sail-world.com -- Vendee Globe - Challenging night in the Indian Ocean onboard Gamesa
Vendee Globe - Challenging night in the Indian Ocean onboard Gamesa
Thu, 13 Dec 2012
Vendée Globe Live interview with Mike Golding, skipper of Gamesa: 'Right now I have seventeen knots of breeze and I am heading upwind and ahead of me I have a ridge, an area of light breeze, and to the north of it I have a northerly breeze which will allow me to reach along the course. That is really where I am aiming to get to. Hopefully in the next few hours I'll get headed and progressively the wind will start to lift.
'Longer term the hope is that they obviously use some of a little bit of a pull along from the depression that is coming in, but it is going to be a matter of timing so we'll have to see how that works.
How's morale with your position, there is nothing you can do? You are in a completely weather position, but you are still on the course and still going well. What's your philosophy?
It is frustrating for us obviously, I'd rather be in that group, making those miles, but unfortunately we are not. We fought hard off the back of the system, at some point of course that group can fall of the system and then a new system could potentially bring us forward again. So my philosophy is it is a long race, we have a long way to go and things can and do change. I have to sail my own race and concentrate on those boats around me, doing the best job I can, keeping the boat safe and make good miles down the course.
Tell us about the routine, the maintenance routine.
You have to do everything you can to make sure you get the best from the boat to maintain the boat, make sure everything is working properly. We have seen how easily how things can be damaged, these boats in certain respects can be easily damaged and are quite fragile in certain respects when they are driven very hard and fast.
Alain Gautier Live from Paris Nautic: I imagine your mind, with 800 miles behind the leaders, but you are still racing very well against your friends Jean and Dominique, the latter who is really slow today. You imagine you can stay with good wind for the next few hours?
It is important to race against those around you and for me people as good as Jean Le Cam and Dominique. It is almost disappointing that Dominique has fallen back slightly. But to be honest the weather here could mix things up completely. I have made some choices and it has to be seen if they are correct.
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12 December 2012 09:00 GMT: After another tough, challenging night in the Indian Ocean, Mike Golding has made a strategic decision to angle slightly north in search of an active low pressure system which he hopes should give him a boost down the race track towards the West Australia gate and then on to Cape Leeuwin.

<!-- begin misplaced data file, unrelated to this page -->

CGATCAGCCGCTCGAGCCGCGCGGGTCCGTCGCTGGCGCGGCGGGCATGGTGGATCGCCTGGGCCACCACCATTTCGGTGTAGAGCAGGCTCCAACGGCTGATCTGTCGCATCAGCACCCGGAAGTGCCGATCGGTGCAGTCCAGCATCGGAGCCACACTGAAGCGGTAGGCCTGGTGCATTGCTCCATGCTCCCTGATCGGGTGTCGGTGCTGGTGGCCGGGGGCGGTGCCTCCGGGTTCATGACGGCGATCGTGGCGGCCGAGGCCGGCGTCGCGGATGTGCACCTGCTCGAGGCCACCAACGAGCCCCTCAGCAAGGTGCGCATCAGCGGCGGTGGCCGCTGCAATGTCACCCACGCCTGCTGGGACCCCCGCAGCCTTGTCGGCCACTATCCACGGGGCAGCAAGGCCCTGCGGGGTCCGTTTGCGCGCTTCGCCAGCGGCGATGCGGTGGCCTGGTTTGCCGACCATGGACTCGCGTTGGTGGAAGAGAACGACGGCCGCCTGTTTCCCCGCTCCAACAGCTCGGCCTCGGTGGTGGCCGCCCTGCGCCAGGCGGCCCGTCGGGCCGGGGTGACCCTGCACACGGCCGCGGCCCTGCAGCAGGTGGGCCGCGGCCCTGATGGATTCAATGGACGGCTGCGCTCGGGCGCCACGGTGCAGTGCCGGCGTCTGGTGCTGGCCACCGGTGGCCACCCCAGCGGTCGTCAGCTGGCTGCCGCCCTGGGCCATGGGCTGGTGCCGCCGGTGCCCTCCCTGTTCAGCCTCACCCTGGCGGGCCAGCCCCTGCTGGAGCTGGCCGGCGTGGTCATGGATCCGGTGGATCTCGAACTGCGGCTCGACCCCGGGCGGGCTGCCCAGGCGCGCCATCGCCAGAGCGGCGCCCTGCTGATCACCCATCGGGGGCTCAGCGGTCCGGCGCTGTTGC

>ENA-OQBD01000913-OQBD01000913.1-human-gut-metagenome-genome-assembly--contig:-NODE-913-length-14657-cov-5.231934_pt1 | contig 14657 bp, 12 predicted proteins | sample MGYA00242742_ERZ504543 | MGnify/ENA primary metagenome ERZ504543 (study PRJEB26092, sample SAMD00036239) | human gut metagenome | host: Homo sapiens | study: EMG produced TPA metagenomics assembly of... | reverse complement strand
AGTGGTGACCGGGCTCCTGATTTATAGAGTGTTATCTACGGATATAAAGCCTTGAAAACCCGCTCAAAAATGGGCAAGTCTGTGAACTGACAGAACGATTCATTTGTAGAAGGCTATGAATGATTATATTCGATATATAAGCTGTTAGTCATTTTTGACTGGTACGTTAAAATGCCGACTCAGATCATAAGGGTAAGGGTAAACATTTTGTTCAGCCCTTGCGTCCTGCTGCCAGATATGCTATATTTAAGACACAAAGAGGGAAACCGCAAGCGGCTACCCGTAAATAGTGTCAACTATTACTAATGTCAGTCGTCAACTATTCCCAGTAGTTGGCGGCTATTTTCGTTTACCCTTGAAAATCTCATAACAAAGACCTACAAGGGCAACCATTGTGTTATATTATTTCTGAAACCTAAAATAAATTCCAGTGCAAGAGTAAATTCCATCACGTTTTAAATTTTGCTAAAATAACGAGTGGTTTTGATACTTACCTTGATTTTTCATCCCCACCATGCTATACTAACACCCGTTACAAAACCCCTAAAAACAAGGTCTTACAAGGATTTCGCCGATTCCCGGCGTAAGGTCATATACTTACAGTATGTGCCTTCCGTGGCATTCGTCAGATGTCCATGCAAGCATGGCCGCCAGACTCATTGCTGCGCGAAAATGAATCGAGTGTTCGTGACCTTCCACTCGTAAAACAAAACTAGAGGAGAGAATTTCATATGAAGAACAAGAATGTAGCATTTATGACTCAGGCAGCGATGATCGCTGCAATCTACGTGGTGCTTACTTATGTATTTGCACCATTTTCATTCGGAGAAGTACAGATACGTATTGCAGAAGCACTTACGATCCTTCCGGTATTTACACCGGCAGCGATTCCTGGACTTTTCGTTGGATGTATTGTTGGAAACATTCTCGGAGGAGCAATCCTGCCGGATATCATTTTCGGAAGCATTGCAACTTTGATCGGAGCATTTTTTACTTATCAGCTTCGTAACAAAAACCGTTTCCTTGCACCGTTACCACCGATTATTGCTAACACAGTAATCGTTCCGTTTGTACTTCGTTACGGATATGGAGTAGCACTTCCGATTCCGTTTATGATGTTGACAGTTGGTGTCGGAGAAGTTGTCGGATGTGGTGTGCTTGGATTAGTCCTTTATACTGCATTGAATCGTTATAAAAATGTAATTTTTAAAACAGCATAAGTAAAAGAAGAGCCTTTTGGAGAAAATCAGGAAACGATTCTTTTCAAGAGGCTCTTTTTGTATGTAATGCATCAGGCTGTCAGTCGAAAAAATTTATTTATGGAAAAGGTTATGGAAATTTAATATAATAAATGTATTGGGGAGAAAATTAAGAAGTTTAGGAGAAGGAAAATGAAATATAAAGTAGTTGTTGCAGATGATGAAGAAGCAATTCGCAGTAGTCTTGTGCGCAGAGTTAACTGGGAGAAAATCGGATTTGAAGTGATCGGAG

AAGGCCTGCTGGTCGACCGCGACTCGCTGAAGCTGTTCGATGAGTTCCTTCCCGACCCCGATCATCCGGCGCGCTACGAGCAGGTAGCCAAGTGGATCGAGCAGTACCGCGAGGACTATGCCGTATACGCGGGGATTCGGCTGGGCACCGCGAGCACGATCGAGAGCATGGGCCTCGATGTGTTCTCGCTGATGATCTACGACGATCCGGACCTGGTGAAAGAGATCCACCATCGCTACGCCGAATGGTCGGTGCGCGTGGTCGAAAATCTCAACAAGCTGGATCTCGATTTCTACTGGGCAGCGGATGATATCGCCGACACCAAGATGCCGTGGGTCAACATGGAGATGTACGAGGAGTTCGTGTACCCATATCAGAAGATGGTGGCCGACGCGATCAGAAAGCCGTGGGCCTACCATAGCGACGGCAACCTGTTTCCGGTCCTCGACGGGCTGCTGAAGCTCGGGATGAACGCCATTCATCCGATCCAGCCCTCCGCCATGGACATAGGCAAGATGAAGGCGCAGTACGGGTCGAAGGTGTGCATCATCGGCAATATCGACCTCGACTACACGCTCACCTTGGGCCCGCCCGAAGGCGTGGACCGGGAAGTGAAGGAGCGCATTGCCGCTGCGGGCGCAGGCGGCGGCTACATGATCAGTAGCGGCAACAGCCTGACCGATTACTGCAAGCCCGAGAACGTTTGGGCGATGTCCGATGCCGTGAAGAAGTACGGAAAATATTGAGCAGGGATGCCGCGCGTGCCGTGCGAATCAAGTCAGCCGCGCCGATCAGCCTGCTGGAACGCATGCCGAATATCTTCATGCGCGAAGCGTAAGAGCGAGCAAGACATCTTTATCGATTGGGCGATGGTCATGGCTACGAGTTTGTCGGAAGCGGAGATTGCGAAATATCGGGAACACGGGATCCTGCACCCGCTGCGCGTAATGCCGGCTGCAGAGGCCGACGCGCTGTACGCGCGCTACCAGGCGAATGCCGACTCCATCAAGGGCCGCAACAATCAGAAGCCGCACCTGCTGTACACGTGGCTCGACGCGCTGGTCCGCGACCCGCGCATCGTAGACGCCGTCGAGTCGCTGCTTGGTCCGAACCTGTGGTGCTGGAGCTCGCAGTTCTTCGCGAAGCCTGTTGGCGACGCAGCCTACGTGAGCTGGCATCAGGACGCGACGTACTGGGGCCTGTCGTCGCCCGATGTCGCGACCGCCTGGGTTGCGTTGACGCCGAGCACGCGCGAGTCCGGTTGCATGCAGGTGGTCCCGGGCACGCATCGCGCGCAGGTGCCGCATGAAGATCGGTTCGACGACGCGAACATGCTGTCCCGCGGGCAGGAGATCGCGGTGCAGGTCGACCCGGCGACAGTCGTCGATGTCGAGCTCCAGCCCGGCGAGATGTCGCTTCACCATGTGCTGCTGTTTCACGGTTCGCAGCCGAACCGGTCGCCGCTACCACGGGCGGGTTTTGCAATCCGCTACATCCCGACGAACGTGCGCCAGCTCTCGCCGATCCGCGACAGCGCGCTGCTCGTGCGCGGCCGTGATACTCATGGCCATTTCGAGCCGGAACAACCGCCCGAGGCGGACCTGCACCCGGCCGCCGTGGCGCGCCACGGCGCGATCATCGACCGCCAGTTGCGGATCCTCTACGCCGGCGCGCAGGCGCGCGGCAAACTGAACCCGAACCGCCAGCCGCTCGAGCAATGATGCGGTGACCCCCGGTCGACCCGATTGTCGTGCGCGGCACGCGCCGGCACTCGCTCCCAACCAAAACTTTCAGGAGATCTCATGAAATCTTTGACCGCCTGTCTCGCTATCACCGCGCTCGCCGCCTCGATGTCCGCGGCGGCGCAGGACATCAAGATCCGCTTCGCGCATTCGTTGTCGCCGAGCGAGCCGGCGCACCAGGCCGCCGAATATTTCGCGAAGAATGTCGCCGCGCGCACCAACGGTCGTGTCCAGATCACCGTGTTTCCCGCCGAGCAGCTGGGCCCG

Against the leaders, François Gabart and Armel Le Cléach, he has lost some more miles over the last 24 hours and the weather systems – and the resulting sea states – are rather conspiring against Gamesa and the French and Swiss skippers he has been racing against since the North Atlantic.
Presently, though, he is anticipating a split with Jean Le Cam [Synerciel] and already there is some 70 miles of separation between the two. Golding is expecting to be well set in the low in about three days time.
'At the moment I am going upwind in the Southern Ocean, hard on the wind and full ballasted under Main and Solent. I should probably change down but I am getting away with it and the breeze should ease off.
'I am taking a punt to push north and hook into a low. I should slowly get a lift to get there and then get into the south quadrant of the system and then hopefully get a run with it. Overall there is just a better weather profile in the north. Really, as I see it, if you stay to the south, for us, it ends up being a case of waiting for whatever comes along.
'I already have 70 miles to the north of Jean but I can’t see any other way. I have really set myself a latitude to sail at the moment. The worst case scenario is I get a bit of a boost from it, but that is better than just waiting for what comes along. I guess it can be seen as a punchy call, but it is better for me than just lolloping along in the south.
'Last night was difficult again, very unsettled wind and seas. I was pretty knackered by the end of it. There were a lot of sail changes and manoeuvres in the end. So I set the pilot to compass to get some sleep. That is not very efficient but I feel better for it now.'